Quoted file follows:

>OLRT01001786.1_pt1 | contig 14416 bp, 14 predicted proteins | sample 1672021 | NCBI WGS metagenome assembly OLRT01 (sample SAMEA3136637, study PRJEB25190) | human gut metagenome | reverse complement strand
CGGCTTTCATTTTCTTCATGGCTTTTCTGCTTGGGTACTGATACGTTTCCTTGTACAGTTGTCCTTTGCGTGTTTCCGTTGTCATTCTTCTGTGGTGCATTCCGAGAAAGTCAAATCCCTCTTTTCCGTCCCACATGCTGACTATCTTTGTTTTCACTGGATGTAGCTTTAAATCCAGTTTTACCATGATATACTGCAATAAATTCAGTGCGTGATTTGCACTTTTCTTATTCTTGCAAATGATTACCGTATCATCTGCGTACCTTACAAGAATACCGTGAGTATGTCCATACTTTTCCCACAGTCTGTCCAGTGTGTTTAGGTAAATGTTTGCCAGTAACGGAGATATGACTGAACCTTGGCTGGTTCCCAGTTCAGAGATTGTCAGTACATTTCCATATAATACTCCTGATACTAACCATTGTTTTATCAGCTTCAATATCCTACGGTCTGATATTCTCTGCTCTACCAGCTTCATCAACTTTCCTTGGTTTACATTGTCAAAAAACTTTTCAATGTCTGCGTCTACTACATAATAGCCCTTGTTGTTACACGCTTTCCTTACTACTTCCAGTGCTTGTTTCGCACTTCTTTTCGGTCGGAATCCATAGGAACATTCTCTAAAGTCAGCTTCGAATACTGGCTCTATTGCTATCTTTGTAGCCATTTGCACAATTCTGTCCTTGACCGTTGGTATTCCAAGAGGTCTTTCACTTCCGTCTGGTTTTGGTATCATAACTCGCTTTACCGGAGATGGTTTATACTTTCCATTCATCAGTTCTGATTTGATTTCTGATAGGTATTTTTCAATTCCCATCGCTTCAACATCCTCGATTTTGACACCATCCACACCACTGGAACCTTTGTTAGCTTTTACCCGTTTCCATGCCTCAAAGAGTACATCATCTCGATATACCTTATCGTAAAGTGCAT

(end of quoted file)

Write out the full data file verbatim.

>OLRT01001786.1_pt1 | contig 14416 bp, 14 predicted proteins | sample 1672021 | NCBI WGS metagenome assembly OLRT01 (sample SAMEA3136637, study PRJEB25190) | human gut metagenome | reverse complement strand
CGGCTTTCATTTTCTTCATGGCTTTTCTGCTTGGGTACTGATACGTTTCCTTGTACAGTTGTCCTTTGCGTGTTTCCGTTGTCATTCTTCTGTGGTGCATTCCGAGAAAGTCAAATCCCTCTTTTCCGTCCCACATGCTGACTATCTTTGTTTTCACTGGATGTAGCTTTAAATCCAGTTTTACCATGATATACTGCAATAAATTCAGTGCGTGATTTGCACTTTTCTTATTCTTGCAAATGATTACCGTATCATCTGCGTACCTTACAAGAATACCGTGAGTATGTCCATACTTTTCCCACAGTCTGTCCAGTGTGTTTAGGTAAATGTTTGCCAGTAACGGAGATATGACTGAACCTTGGCTGGTTCCCAGTTCAGAGATTGTCAGTACATTTCCATATAATACTCCTGATACTAACCATTGTTTTATCAGCTTCAATATCCTACGGTCTGATATTCTCTGCTCTACCAGCTTCATCAACTTTCCTTGGTTTACATTGTCAAAAAACTTTTCAATGTCTGCGTCTACTACATAATAGCCCTTGTTGTTACACGCTTTCCTTACTACTTCCAGTGCTTGTTTCGCACTTCTTTTCGGTCGGAATCCATAGGAACATTCTCTAAAGTCAGCTTCGAATACTGGCTCTATTGCTATCTTTGTAGCCATTTGCACAATTCTGTCCTTGACCGTTGGTATTCCAAGAGGTCTTTCACTTCCGTCTGGTTTTGGTATCATAACTCGCTTTACCGGAGATGGTTTATACTTTCCATTCATCAGTTCTGATTTGATTTCTGATAGGTATTTTTCAATTCCCATCGCTTCAACATCCTCGATTTTGACACCATCCACACCACTGGAACCTTTGTTAGCTTTTACCCGTTTCCATGCCTCAAAGAGTACATCATCTCGATATACCTTATCGTAAAGTGCAT